Shareholder meetings are an important means of enabling transparency and accountability over company policies and performance.
They provide an opportunity for members to question the board over company strategy, hear the views of other shareholders and make decisions.
But what is the difference between an annual general meeting (AGM) and an extraordinary general meeting (EGM)?
The key difference is that an AGM for a publicly listed company must be held annually to consider the accounts, vote on company issues and reappoint directors and other regular matters. A private company however, can decide whether it is appropriate for them to hold an AGM, depending on their circumstances.
An EGM is a rarer occurrence, an ad-hoc meeting often convened in response to urgent issues. As a result of the Companies Act 2006, EGMs are now known as general meetings, however the term ‘EGM’ is still often used.
While the two meetings hold different purposes, the legal requirements surrounding their operation are similar.
In June 2020, in light of the pandemic, the UK Government issued guidance on AGMs and other general meetings, which relaxed legal requirements in order to keep shareholders and members safe. These measures included a move from in-person to virtual meetings and the ability to postpone scheduled AGMs for several months. These regulations are no longer in place due to the relaxation of Covid related regulations. However, whether future regulations regarding hybrid AGM’s are brought in, is something to watch out for.
We look at the differences between these two types of meetings, who attends, and their purposes and processes.
Who can call the meetings and why?
In October 2007, a change to the Companies Act 2006 came into effect, which meant that private companies no longer need to hold an AGM each year, unless required by the company’s articles. However, if a company decides to hold an AGM it can be called by its directors, and is open to all members.
Public companies in the UK are required to hold an AGM each year, within six months of their financial year-end.
The usual business of an AGM is to receive the annual accounts and the directors’ report, most companies also use an AGM as an opportunity to elect directors and/or auditors. The details of what should be included in an AGM will be set out in the articles of association for the company. It is worth noting that AGM’s can also be used to conduct any additional business necessary at the time.
Even if there is not going to be an AGM to discuss the accounts, every company must send a copy of its annual accounts for each financial year to every member of the company.
A GM is called by members under highly contentious circumstances or when something needs to be decided that can’t wait until the next AGM. A GM can be called by any company members that hold at least 10% of the total voting power. They can also be called by directors on an ad hoc basis if it is necessary for the business needs of the company.
What notice must be given for the meetings?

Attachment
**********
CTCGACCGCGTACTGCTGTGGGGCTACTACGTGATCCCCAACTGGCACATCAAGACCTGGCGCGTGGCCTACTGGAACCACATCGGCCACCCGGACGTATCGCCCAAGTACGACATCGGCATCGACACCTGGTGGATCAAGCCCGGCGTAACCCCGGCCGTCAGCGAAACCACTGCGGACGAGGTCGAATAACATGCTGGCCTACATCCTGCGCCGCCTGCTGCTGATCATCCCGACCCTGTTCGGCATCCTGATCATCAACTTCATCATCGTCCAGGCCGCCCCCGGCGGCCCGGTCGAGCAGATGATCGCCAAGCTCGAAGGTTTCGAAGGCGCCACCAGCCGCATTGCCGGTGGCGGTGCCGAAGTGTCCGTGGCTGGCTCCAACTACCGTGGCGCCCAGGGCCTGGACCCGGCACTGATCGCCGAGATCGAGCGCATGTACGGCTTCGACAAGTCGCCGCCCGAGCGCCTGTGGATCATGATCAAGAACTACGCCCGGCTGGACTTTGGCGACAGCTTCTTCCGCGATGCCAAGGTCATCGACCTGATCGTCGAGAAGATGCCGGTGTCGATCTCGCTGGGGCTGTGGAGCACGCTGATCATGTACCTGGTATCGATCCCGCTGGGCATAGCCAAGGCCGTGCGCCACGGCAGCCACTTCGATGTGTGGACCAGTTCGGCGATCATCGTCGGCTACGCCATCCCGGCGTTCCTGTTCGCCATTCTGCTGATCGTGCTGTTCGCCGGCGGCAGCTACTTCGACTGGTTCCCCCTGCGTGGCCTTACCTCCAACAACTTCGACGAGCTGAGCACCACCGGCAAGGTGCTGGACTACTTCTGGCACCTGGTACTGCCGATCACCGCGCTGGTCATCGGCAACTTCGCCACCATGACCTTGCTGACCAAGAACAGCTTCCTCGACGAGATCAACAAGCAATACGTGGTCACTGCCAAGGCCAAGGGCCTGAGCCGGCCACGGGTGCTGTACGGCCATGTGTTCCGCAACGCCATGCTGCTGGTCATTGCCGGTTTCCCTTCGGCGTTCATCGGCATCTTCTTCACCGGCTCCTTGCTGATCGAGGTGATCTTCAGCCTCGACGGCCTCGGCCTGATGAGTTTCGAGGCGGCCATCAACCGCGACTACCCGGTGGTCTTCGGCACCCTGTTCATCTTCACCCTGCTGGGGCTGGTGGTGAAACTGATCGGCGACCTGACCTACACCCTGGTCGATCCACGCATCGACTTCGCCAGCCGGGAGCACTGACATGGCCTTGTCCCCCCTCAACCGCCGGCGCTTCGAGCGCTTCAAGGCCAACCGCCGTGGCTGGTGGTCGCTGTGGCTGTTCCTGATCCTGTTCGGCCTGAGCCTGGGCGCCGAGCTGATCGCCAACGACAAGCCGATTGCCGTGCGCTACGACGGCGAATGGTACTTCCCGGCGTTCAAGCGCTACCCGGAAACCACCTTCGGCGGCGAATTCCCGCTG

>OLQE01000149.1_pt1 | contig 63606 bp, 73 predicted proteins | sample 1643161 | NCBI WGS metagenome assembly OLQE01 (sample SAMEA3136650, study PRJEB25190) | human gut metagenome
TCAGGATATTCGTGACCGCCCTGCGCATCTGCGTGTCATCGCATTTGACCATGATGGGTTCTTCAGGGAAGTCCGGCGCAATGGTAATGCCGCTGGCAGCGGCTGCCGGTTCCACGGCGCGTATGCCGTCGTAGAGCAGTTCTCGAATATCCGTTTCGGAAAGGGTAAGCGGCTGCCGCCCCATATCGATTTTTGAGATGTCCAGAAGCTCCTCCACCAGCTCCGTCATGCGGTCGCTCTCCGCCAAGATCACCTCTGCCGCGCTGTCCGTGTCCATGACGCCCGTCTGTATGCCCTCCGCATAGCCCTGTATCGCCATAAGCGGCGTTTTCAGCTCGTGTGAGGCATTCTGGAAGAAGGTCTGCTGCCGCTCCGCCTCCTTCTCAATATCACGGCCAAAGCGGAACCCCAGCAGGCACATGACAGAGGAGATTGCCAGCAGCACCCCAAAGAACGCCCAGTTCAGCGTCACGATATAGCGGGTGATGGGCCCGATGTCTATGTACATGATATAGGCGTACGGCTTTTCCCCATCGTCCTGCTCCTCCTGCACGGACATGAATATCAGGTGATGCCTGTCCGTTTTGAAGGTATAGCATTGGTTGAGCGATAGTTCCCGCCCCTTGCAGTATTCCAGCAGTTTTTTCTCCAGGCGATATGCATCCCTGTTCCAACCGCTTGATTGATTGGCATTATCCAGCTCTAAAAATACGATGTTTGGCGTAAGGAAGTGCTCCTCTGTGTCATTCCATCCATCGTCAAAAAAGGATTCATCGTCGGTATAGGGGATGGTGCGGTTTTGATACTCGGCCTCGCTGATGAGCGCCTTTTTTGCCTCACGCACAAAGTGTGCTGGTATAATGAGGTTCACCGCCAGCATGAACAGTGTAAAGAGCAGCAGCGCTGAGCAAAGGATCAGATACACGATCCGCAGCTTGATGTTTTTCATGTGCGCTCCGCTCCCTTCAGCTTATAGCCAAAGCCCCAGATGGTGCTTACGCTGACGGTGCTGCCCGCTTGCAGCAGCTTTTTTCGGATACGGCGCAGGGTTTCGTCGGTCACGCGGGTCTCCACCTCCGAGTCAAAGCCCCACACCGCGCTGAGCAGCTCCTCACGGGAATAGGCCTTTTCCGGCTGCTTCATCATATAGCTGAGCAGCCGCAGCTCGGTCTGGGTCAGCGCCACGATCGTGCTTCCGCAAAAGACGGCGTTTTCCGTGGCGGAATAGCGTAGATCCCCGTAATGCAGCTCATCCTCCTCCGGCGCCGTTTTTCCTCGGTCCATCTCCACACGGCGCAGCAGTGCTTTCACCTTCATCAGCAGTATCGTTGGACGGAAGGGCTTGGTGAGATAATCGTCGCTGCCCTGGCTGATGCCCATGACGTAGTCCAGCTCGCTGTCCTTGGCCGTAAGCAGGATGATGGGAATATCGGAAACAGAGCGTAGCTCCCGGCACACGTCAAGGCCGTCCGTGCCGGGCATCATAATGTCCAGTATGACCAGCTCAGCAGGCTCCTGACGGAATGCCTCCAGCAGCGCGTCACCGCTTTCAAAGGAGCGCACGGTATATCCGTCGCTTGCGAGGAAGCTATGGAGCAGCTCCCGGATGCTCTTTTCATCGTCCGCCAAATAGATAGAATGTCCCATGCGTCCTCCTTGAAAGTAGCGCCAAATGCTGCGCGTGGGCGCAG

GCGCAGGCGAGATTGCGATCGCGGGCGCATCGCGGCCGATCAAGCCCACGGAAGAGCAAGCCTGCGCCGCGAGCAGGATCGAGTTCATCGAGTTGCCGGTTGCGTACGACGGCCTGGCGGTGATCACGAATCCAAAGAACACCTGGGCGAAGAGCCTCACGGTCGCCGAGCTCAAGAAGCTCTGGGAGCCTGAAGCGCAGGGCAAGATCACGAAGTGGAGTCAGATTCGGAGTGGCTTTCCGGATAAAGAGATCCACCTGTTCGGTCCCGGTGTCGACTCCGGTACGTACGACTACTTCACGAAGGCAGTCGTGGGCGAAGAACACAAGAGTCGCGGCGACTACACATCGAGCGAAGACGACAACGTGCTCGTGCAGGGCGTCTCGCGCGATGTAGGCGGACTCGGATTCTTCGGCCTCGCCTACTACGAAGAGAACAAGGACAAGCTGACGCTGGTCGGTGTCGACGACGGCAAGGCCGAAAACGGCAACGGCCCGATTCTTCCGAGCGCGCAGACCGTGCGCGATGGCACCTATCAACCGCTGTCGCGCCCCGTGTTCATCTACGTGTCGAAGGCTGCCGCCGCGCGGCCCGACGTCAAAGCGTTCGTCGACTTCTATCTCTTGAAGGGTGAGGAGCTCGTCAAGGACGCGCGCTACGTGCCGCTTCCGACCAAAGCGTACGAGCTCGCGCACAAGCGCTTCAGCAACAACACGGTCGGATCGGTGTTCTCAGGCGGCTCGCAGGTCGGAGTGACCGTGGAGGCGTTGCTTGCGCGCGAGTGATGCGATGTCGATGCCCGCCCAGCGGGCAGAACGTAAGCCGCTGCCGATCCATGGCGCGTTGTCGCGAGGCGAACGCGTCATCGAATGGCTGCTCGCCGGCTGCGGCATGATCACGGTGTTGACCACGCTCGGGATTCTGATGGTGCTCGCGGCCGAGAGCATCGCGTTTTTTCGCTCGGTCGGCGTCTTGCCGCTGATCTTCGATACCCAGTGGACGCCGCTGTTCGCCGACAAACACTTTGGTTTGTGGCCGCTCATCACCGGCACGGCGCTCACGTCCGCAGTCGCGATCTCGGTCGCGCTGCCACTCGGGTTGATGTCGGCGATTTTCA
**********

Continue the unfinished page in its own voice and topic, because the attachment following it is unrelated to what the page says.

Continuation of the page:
A private company can hold an AGM by giving at least 14 clear days’ notice to its members, though some companies’ articles of association may require more notice. An AGM can be called at short notice if the majority of its members, holding more than 90% of its shares, agree. For a public company, there needs to be 21 clear days’ notice of an AGM – equivalent to 24 ‘real’ days. (For clarity on this point, read our blog on ‘AGM NOTICE PERIODS – HOW LONG IS 21 DAYS? – MSP Secretaries’). An AGM can only be called on short notice with unanimous consent of all its members and cannot be called on a public holiday.
For GMs, at least 14 clear days’ notice is needed, unless the company’s articles of association say otherwise.
Why are they called?
An AGM is a yearly chance for shareholders/members to find out more about the company’s progress, and to have their say by voting. Business conducted at an AGM could include the declaration of a dividend, a review of the company’s accounts and reports, the election of directors, and the appointment of the company’s auditors.
A requisitioned GM must be called by company directors if requested by the holders of 10% of the voting shares/rights. The meeting request must state the nature of the business to be dealt with and may include the text of a resolution to be voted on at the meeting. If directors do not respond with a meeting date within 21 days, the members who requested it can call the meeting themselves.
Shareholders who do not attend the meeting in person may usually vote by proxy (either through mail, email, or an elected person) and time is often set aside for members to question company directors.
For both AGMs and GMs, all shareholders are invited, but only a quorum is required for the meeting to go ahead. Quorum requirements are usually set out in a company’s articles of association. The most common quorum is held with two members.
How do they vote?
In order to pass a resolution at an AGM or GM, the members/shareholders of a company will have to vote on the resolution either by a show of hands or a poll. If the vote is by a show of hands, each member has one vote. If it’s a poll vote, each member has one vote for every share they own. For many companies with a large number of shareholders, a poll has become the default way of voting, as it enables the company to obtain a definite and accurate result.
An ordinary resolution requires a simple majority of the shareholders to vote in favour, a special resolution 75%.